Beat the Heat

One of the keys to Effective harvest management

Published in the July 2012 Issue Published online: Jul 12, 2012 Jeff Stark, Universtiy of Idaho Variety Developmen
Viewed 1033 time(s)

One of the biggest challenges potato growers face each year is dealing with the wide variations in temperature and moisture that are so common during harvest.

Whether hot or cold, wet or dry, the only weather characteristic that is consistent is its inconsistency.

Growers can maximize their ability to adjust to changing weather conditions during harvest by doing the things necessary to promote tuber maturation and skin set. This includes using optimal N and irrigation rates, completing N applications well in advance of vine kill and allowing adequate time after vine kill before harvesting. Keep in mind that high soil temperatures and excessively dry or wet conditions can slow skin set, thereby making tubers more susceptible to skinning and scuffing.

Growers should take appropriate steps to remove field heat and excess moisture with adequate air flow after tubers are placed in storage. An adequate period for wound healing at 50-55 degrees F is also essential to allow for suberization and wound periderm formation, which helps reduce disease progression and slows the rate of tuber water loss.

Cracks, wounds or breaks in the skin provide easy access points for rot organisms to invade the tuber, and, if not allowed to heal properly, can substantially increase storage rot development. They should also monitor their potatoes often during the first couple of months of storage to determine the potential for rot development, which can vary considerably with the amount of shatter bruise, leak or soft rot going into storage.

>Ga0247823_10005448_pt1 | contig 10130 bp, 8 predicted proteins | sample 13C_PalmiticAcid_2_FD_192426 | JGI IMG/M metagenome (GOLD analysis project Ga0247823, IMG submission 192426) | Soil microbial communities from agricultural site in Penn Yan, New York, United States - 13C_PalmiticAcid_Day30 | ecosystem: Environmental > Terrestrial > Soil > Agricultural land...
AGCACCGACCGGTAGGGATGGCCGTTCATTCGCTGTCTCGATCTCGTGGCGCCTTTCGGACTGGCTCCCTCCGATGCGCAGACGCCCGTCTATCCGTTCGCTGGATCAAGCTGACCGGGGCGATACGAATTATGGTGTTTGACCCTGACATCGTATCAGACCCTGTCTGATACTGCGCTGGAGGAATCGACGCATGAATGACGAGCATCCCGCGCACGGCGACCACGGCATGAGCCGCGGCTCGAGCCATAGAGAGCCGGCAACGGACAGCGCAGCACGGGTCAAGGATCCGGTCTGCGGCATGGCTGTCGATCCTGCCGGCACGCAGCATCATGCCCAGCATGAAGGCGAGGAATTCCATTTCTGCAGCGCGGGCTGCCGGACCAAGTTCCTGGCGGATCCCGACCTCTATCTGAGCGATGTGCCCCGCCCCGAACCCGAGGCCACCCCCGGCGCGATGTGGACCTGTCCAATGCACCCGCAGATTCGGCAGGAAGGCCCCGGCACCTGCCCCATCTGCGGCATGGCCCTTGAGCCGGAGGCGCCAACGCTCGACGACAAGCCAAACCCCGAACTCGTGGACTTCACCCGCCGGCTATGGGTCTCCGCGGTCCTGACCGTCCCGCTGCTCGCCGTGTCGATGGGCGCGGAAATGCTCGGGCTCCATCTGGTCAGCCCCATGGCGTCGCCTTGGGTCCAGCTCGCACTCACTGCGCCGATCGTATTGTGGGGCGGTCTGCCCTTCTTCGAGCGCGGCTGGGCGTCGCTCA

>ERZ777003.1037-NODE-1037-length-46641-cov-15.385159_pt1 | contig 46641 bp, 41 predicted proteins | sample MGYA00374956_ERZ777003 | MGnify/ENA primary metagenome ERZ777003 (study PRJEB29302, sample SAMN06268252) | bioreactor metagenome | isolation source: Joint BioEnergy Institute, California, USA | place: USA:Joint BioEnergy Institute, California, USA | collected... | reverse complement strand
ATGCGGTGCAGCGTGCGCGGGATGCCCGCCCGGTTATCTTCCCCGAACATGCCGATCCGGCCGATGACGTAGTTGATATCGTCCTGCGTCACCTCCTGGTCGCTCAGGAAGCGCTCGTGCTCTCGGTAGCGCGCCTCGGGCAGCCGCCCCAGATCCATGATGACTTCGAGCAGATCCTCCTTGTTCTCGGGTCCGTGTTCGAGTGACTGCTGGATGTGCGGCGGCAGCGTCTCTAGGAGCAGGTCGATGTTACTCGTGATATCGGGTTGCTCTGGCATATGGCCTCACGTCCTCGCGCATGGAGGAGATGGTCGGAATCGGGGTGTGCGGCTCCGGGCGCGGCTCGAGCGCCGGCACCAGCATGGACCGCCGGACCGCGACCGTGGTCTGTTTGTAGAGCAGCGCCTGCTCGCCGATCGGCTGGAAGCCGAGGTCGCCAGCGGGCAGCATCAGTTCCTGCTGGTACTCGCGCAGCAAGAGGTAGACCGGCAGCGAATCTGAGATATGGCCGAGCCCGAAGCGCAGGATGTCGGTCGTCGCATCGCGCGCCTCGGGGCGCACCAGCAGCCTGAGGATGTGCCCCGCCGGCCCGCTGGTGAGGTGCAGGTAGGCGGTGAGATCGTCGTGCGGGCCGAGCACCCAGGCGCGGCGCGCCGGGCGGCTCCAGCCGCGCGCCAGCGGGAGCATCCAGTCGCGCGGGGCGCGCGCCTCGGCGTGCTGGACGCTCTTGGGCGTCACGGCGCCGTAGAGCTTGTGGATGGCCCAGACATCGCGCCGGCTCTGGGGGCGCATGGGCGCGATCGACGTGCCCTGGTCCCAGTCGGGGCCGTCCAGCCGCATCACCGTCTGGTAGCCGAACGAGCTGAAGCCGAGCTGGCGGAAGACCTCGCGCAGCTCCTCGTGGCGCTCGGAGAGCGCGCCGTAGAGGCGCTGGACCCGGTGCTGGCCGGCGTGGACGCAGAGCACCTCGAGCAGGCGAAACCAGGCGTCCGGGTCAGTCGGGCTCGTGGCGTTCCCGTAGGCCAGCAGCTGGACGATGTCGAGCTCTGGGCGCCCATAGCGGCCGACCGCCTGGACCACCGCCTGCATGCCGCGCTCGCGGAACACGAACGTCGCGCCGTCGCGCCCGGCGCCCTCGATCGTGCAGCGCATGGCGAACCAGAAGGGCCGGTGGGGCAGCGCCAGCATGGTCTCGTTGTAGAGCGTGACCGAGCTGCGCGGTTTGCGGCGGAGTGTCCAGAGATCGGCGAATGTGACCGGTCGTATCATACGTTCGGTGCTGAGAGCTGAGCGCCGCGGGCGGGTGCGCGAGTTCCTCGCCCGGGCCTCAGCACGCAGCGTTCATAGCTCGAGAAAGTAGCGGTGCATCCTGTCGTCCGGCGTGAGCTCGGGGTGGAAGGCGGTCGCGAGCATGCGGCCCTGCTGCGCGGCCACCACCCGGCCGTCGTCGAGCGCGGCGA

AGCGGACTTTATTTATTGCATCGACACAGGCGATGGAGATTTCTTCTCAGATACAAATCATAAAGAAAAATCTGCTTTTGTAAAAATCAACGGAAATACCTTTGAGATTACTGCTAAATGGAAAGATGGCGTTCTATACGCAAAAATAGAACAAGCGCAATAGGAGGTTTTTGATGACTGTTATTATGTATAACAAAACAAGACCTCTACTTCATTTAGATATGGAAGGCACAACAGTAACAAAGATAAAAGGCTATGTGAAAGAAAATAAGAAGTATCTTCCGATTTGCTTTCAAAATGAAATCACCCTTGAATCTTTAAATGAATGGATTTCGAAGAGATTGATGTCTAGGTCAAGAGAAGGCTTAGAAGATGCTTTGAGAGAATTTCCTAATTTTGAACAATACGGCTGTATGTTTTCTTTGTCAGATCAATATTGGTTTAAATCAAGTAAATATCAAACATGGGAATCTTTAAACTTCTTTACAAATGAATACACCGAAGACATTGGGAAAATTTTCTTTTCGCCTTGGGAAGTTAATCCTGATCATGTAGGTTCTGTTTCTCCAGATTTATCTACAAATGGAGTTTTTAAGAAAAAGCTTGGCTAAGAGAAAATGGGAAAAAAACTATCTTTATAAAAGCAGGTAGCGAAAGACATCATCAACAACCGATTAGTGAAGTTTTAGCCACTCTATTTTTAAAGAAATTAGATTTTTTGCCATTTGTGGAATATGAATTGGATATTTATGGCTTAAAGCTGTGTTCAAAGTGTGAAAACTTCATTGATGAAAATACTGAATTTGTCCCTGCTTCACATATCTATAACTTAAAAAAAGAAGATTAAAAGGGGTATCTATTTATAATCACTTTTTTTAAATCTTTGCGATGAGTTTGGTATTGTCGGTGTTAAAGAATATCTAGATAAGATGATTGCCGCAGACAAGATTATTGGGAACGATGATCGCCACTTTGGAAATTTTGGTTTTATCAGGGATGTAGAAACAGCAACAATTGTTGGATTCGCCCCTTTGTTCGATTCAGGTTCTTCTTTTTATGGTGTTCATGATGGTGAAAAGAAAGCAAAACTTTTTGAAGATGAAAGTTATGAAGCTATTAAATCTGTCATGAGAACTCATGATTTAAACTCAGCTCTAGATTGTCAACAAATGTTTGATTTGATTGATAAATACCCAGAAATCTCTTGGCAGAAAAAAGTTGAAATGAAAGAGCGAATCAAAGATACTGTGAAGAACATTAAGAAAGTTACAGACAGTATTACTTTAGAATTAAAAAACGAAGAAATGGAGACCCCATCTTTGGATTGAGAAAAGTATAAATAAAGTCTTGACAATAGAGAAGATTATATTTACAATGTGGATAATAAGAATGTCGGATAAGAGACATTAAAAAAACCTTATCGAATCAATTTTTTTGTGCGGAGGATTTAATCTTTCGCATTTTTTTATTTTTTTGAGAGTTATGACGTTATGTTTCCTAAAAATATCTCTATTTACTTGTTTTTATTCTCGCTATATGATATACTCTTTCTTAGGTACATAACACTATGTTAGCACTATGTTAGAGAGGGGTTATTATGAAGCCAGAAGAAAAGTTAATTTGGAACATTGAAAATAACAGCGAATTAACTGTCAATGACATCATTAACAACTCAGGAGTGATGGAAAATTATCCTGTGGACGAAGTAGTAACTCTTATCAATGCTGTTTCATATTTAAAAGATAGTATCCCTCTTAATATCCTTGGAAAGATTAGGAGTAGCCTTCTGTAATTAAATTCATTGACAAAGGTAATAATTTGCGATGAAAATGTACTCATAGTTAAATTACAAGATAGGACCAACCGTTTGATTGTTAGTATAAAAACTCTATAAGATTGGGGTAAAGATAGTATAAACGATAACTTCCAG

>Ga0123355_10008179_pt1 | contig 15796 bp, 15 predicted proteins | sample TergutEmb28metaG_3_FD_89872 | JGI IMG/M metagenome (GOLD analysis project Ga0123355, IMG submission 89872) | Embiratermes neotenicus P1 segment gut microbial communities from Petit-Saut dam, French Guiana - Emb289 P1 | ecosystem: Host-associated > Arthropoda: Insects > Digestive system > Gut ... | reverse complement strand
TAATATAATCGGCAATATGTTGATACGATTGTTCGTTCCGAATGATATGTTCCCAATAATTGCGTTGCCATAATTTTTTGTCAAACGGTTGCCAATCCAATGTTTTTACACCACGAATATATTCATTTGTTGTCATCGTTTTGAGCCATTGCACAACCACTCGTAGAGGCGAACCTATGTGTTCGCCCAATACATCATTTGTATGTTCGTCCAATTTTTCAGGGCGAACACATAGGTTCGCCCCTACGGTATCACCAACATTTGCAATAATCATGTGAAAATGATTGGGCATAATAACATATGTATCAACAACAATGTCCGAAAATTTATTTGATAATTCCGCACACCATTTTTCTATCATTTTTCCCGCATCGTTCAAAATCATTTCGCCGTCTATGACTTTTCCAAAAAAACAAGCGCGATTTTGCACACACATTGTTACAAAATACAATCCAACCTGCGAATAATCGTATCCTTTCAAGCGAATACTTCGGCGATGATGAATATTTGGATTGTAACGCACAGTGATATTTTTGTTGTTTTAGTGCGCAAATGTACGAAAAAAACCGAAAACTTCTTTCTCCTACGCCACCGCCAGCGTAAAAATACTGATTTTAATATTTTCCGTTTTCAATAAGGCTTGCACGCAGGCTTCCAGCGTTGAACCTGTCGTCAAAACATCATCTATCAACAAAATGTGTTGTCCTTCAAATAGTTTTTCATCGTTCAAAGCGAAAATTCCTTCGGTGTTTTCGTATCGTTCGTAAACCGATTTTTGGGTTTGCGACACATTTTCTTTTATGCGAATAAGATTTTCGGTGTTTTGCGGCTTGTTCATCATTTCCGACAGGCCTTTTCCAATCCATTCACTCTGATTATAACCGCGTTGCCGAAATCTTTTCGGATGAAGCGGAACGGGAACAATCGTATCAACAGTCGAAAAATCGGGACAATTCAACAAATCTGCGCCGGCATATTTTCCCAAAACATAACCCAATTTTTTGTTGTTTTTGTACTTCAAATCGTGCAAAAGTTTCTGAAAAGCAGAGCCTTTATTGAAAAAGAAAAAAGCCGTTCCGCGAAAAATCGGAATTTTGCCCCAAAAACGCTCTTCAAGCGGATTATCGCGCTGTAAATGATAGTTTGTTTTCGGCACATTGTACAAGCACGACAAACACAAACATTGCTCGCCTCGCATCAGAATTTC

A key factor in the management of soft rot in fresh pack operations is tuber pulp temperature. Soft rot progress is greatly retarded, even stopped completely, when pulp temperatures approach 50 degrees F. Often, tuber temperature is much warmer than this critical temperature while they were being handled, washed and packaged. Realistically, 50 degrees may be difficult to achieve, especially in the early part of the harvest season. However, tubers should be cooled as rapidly as possible to get them to 55 degrees F or cooler, to greatly help reduce this rot problem.

The soft rot bacterium is also favored by wet conditions on the tuber surface, something that is impossible to avoid when washing potatoes. Wounds or natural weak areas in the skin of the tuber, like the lenticels, are particularly vulnerable to soft rot invasion. The bacterium has the ability to thrive either with or without oxygen and by immediately placing wet tubers into poly bags, an environment very conducive to soft rot is created. Add to this scenario the excessively high pulp temperatures, and the result is a lot of rotted potatoes. This situation can be remedied to some extent by maximizing the chlorine content of the wash water but tuber pulp temperatures are probably the major contributing factor.

Coping with the ever-changing weather conditions is a fact of life growers will always have to deal with, but a key guiding principle of harvest management is to properly manage those factors that can be controlled to increase one's ability to deal with the unexpected.